• Sheffield Pavillion (goes to more than just Venice, very ambitious). The fact that Sheffield trades in many biennials, not just the old school nationalist ones such as Venice, is testimony to the collapse of ‘Britishness’ as a unitary currency in the artworld. Is Sheffield is a better brand than ‘Britain’&amp;gt;Manchester Pavillon - Put together by two individuals, not even necessary to invent a complex infrastructure to support this project. The artists claim the right to represent their peers from the city they live in.PeckhamPavillion - The Hannah Barry’s Gallery (Hannah Barry and Sven Mündner) private individualsmasquarading as a city state.
  • Manchester Pavillion (is just this neon sign – they take over the bar and drink, plus network, which is what it’s all about.) This is a ‘local’ bar in Venice, not so touristy. It becomes the focus for a global gathering.The PeckhamInternationale (bottom left) is even more contingent – it is a flash mob of students and artist from Peckham meeting up in St. Mark’s Square, Venice.These Pavillons raise the issue of the city-state.This a neo-medieval bid for world city status, bypass the provincial character of your nation state and instead bid to play the cosmopolitan card.As the quintessential city-state, Venice is the perfect venue for such a gesture!
  • With only 46% of the world’s nations represented at the Venice Biennale, it can’t act legitimately as a barometer of internationalism – conversely, it represents art’s neo-feudal hierarchy, its gangsterism. The Peckham Pavilion and Liam Gillick’s participation in the German Pavilion are quintessentially neomediaeval in this sense. A small South London gallery and an allegedly transnational artist have more global visibility than many African nation-states.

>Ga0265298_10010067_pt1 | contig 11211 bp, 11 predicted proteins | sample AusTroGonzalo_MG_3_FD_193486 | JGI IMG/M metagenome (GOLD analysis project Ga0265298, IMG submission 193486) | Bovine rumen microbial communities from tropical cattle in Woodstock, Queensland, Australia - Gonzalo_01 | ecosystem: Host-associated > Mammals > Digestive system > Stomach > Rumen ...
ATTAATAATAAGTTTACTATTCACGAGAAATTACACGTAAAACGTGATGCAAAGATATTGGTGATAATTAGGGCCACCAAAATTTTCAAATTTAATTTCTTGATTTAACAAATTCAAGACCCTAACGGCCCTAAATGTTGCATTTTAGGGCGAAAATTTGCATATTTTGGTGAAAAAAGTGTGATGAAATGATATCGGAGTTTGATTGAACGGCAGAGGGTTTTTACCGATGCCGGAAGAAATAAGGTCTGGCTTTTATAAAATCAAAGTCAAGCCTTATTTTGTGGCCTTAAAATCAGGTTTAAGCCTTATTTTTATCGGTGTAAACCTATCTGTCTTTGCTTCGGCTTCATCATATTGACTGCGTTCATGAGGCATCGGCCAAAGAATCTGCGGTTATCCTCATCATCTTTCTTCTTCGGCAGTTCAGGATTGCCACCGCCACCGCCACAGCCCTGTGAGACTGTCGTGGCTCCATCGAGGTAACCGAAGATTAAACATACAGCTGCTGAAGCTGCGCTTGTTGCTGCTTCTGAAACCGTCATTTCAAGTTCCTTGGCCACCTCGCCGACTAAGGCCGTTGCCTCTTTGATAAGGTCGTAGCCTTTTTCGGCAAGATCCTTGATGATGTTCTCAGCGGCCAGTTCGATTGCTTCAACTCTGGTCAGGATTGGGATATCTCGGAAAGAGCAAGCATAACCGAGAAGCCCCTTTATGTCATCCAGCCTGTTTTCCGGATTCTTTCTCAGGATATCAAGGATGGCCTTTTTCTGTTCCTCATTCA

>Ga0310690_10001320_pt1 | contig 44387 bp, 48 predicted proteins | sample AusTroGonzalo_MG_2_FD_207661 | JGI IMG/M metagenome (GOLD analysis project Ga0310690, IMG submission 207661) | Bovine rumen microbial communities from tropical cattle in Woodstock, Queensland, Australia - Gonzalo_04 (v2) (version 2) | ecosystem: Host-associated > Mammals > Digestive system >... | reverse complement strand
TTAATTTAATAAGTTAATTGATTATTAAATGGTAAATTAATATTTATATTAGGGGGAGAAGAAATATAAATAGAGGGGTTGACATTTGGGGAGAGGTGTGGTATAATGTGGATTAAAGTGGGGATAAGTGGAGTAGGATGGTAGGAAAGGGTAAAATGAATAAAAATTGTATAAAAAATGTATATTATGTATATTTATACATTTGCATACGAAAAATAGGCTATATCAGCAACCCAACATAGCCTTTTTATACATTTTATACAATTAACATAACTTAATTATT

• QUICK SUMMARY:Bull’s theory of international relations is helpful when considering this UK art infrastructure – which, as a highly opaque unregulated economy, is remarkably similar to the disconnected ungoverned space of medieval Europe. -----------It’s increasingly clear that the UK state is entering its final phase. Pressure from Welsh, Scottish and Northern Irish parliaments to devolve more powers from the UK Westminster parliament and dissent from English voters denied their own parliament is pushing the UK confederacy ever closer towards the tipping point. With the collapse of the UK state we would return to a situation where the nations that constitute the UK (England, Scotland, Northern Ireland, Cornwall and Wales) would have to re-negotiate their relations with the European supranational overlords, much as they once negotiated investiture with the Pope. In effect this would return us to a situation resembling pre-Westphalian Europe, a territory made up of fiscally-motivated regional forms - such as economic corridors and ‘corpornations’ - rather than nations bonded by ideological cultural imaginaries.